Fbi Memo Critical Of Administration’s Drug Policy
Already under fire for his drug policies, President Clinton revealed Saturday that a secret FBI memorandum says the government’s anti-drug strategy “had never been properly organized.”
But he argued that the problems predate his administration. And the president said his new drug czar has improved government efforts - partly in response to the memo.
“I believe what we’re doing now will get us better results than we’ve had before,” he told reporters on a break from debate preparation.
On the eve of the first presidential debate, exactly one month from Election Day, Clinton’s remarks offered Bob Dole more debate-night fodder.
“It’s time for Bill Clinton to move beyond denial and admit to the (drug) problem,” Dole spokeswoman Christina Martin said in Washington.
In the memo, FBI Director Louis Freeh complained to Clinton about the lack of “any true leadership” in fighting the influx of heroin and cocaine, according to a report in Newsweek magazine in August. Freeh hand-delivered the memo to Clinton himself some 18 months ago, according to Newsweek.
Dole and congressional Republicans, believing the memo is highly critical of Clinton, have demanded its release. The White House maintains the memo contains the type of classified and private advice that historically is kept private by presidents.
But Dole’s spokesman asked, “If Bill Clinton believes the memo did not specifically highlight his failure to lead an effective assault on drugs, why is he cowering behind executive privilege?” Clinton did not respond to a shouted question about his refusal to release the memo.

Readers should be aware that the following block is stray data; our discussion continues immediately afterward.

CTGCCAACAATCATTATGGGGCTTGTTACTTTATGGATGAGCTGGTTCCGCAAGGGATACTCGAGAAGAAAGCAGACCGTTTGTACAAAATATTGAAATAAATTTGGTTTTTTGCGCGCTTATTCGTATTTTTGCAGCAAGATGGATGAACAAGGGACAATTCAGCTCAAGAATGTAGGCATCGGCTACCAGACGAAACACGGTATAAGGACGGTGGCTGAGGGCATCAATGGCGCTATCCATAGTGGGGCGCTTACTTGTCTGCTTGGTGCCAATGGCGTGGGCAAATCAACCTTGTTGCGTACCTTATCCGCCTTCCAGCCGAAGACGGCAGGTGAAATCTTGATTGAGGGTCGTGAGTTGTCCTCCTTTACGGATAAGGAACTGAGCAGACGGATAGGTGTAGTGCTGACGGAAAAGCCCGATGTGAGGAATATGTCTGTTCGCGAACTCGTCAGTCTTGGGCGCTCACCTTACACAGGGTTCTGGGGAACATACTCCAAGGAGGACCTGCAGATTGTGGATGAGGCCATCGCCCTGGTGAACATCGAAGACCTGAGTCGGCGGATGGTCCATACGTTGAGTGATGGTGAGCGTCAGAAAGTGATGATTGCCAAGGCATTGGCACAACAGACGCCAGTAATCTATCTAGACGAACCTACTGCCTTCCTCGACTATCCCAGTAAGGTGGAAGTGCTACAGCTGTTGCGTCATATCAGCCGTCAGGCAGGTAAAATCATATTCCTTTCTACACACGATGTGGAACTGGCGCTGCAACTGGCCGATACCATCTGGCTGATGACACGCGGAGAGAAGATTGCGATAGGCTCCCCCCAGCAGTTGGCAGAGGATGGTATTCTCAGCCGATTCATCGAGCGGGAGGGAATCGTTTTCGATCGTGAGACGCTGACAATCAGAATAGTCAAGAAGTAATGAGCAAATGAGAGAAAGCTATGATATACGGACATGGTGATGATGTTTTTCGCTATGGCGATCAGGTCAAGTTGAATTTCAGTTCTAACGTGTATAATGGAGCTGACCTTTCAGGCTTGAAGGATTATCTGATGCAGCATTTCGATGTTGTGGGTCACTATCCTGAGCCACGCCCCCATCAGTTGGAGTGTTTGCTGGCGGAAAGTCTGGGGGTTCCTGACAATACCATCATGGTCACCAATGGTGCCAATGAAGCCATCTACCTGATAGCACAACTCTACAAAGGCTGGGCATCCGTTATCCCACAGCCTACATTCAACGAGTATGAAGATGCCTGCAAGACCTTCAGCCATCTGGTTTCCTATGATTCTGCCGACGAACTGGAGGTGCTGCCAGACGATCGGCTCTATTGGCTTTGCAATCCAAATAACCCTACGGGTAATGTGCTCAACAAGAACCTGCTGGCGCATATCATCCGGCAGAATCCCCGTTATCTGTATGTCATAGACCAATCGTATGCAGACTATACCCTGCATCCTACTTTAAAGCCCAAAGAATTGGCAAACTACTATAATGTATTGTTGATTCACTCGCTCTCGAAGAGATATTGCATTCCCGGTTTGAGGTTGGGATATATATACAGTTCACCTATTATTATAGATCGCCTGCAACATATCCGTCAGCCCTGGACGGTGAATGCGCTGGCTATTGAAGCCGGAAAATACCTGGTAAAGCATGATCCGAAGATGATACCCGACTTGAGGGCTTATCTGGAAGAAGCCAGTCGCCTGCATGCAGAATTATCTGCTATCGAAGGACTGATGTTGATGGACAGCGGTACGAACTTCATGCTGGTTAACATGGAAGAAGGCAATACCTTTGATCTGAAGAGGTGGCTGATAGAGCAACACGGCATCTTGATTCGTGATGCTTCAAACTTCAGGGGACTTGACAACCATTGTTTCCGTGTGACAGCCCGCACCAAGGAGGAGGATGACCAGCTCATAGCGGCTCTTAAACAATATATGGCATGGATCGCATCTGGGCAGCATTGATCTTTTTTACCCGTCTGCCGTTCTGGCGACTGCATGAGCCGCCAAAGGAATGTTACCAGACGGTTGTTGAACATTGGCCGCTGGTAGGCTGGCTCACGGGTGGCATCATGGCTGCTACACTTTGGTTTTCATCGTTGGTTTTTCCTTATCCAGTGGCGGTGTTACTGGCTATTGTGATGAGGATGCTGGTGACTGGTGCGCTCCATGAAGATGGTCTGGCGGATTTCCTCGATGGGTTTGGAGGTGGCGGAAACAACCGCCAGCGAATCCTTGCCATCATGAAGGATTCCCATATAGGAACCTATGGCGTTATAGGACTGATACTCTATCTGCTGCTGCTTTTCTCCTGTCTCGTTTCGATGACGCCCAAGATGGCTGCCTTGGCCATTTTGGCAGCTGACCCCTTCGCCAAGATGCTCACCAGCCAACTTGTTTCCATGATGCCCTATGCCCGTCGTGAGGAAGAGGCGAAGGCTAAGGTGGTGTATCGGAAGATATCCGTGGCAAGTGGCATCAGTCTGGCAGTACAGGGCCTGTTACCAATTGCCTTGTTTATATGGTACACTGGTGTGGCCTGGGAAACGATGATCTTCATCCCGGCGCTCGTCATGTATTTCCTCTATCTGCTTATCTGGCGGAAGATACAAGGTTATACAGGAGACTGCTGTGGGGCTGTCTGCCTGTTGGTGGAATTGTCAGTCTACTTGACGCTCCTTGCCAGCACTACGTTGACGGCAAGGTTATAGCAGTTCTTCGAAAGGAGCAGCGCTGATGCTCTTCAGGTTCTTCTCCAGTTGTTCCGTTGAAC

Asked if the memo accused the administration of showing no leadership in the drug war, Clinton said, “No … It was a memo by Mr. Louis Freeh to me arguing that the … federal government had never been properly organized in terms of who had jurisdiction to do what in the drug war.”
He said Freeh “argued for a reallocation of authority - and I thought argued quite persuasively that we needed a way to coordinate this.”
That is why he appointed retired Gen. Barry McCaffrey as drug czar in January and gave the office increased power to coordinate the government’s tentacled drug efforts, Clinton said.
Clinton said various agencies working on the drug problem have inherent conflicts, “but it is important to have them all coordinating and working together instead of at cross purposes, which is something people have complained about from the inside of this, literally going … back to the Johnson administration.”
His first extensive remarks on the memo were long and rambling, but press secretary Mike McCurry said Clinton did not go into detail about the memo’s private advice or classified material.
Clinton spent most of the day holed up in his Victorian hotel or in a nearby auditorium for mock debate sessions. Hillary Rodham Clinton joined him Saturday evening and will travel with the president to the Hartford, Conn., debate site Sunday morning.
“I think it’s a very important debate because if a lot of people watch it, it could affect their views,” Clinton told reporters. “But I think the main thing for both of us is to go be ourselves and do the best we can.”
Walking at dusk with his wife through this Victorian village, the president told a supporter he felt good about his prospects. “Keep your fingers crossed,” he said. “I’ll try to do a good job.”